Here are some of the alliance’s most lethal combat systems, each operated by two or more member states.
F-16 Fighting Falcon:
If there was ever a common NATO fighter aircraft, the F-16 is it. Belgium, Denmark, Greece, the Netherlands, Norway, Poland, Portugal, Turkey and the United States all fly one variant of the F-16 or another. In the three decades since deliveries began each country upgraded their fighters at their own pace, leaving the NATO fleet widely varied in capability.
Originally conceived as a lightweight dogfighter with strong export potential, the F-16 has gradually evolved into a genuine multi-role fighter. Over its long career in NATO service, a Dutch F-16 shot down a MiG-29 in the Balkans, and Dutch, Belgian, Danish and Norwegian F-16s have bombed targets in the Balkans, Afghanistan and Libya….
A self-propelled howitzer produced by Krauss Maffei Wegmann of Germany, the PzH2000, as it is known is one of the most modern artillery systems fielded by NATO. It replaced the American-made M109 in German service, and is currently fielded by Germany, Greece, Italy and the Netherlands….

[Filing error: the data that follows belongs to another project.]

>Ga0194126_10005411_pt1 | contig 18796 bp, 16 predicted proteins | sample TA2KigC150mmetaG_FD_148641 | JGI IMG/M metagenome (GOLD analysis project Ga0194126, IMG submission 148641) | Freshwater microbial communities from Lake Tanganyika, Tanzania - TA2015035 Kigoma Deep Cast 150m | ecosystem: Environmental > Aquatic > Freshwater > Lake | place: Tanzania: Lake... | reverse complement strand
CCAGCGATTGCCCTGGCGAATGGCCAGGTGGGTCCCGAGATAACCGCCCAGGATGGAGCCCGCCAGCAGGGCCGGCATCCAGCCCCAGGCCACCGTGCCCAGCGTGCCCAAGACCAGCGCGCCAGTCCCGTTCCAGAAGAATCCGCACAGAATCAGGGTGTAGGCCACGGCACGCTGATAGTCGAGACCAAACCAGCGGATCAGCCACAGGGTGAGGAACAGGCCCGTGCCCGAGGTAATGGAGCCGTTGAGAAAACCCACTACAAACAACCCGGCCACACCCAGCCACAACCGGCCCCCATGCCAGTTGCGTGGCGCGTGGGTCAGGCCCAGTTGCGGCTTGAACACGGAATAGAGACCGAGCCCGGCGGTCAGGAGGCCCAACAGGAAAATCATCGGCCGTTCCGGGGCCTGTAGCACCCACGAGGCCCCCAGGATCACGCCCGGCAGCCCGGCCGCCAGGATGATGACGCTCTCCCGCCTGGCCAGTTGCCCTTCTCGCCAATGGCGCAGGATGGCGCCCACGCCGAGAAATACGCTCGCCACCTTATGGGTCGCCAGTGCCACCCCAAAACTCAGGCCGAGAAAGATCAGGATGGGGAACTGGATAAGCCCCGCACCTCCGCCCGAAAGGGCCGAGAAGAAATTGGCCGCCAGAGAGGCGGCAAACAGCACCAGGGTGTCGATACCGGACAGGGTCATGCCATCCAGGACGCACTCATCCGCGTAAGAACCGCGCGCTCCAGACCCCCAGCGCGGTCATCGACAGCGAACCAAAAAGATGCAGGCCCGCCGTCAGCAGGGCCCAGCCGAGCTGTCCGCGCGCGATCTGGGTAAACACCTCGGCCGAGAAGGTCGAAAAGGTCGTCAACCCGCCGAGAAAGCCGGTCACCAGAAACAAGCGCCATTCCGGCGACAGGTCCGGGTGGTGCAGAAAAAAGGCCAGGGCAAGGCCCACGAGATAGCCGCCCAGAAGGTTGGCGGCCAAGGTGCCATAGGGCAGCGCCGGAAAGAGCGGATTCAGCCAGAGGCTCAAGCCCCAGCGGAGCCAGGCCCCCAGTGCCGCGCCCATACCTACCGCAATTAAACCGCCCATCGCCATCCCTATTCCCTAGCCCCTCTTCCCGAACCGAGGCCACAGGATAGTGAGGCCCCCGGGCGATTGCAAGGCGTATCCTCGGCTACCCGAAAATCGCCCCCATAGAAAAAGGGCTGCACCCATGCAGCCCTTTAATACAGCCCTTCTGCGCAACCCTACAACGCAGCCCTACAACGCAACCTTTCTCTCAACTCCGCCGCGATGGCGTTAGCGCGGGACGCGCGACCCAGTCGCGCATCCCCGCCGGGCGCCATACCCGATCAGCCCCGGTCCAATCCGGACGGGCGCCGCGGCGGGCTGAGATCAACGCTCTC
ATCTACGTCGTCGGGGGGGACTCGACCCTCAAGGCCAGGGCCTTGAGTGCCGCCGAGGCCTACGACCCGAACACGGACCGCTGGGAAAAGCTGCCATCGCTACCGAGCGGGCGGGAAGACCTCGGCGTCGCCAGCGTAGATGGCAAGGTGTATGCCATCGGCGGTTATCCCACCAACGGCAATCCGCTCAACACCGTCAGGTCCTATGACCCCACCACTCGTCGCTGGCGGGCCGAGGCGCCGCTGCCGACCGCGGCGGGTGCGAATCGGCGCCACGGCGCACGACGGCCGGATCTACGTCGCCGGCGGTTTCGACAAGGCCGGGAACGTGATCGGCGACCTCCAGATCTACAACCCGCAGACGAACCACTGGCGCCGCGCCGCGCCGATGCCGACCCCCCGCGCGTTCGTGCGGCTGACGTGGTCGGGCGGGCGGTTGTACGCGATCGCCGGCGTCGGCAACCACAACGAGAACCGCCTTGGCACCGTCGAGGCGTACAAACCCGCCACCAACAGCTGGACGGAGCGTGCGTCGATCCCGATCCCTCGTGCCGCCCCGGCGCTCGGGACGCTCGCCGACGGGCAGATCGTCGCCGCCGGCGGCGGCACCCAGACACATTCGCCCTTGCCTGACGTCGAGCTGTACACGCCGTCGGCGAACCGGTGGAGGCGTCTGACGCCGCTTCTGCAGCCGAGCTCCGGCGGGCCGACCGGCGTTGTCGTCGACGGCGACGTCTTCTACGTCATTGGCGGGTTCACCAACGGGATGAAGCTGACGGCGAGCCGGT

A rate of about ten rounds a minute is however sustainable, and effectively offers triples the firepower of the old M109….
Type 212 Submarine:
The most advanced diesel electric submarine in NATO, the Type 212 is an extremely quiet diesel electric submarine engineered to patrol the Baltic and Mediterranean seas. An Air Independent Propulsion System (AIP) allows the Type 212 to stay submerged for up to three weeks….The 212 in German service is armed with the DM2A4 “Sea Hake” heavyweight torpedo, while those in Italian service are armed with the “Black Shark” torpedo….
Colt Canada C7A1 Assault Rifle:
Colt Canada—a division of Colt’s Manufacturing Company—builds small arms based on the M-16 pattern for Canada. Unlike its parent, Colt Canada has managed to build a following among NATO countries. Canada, the United Kingdom, the Netherlands and Denmark all equip their armed forces with Colt Canada rifles….
FN MAG General Purpose Machine Gun:
The FN MAG was developed by Fabrique Nationale of Belgium in the early 1950s, just as armies around the world were waking up to the general purpose machine gun concept. The MAG was adopted by almost all of the NATO countries, including Belgium, Canada, Denmark, France, Greece, Luxembourg, the Netherlands, Norway, Turkey, the United Kingdom and even the United States. Rate of issue is at the platoon and squad levels.
Kyle Mizokami is a defense and national security writer based in San Francisco who has appeared in The Diplomat, Foreign Policy, War is Boring and The Daily Beast.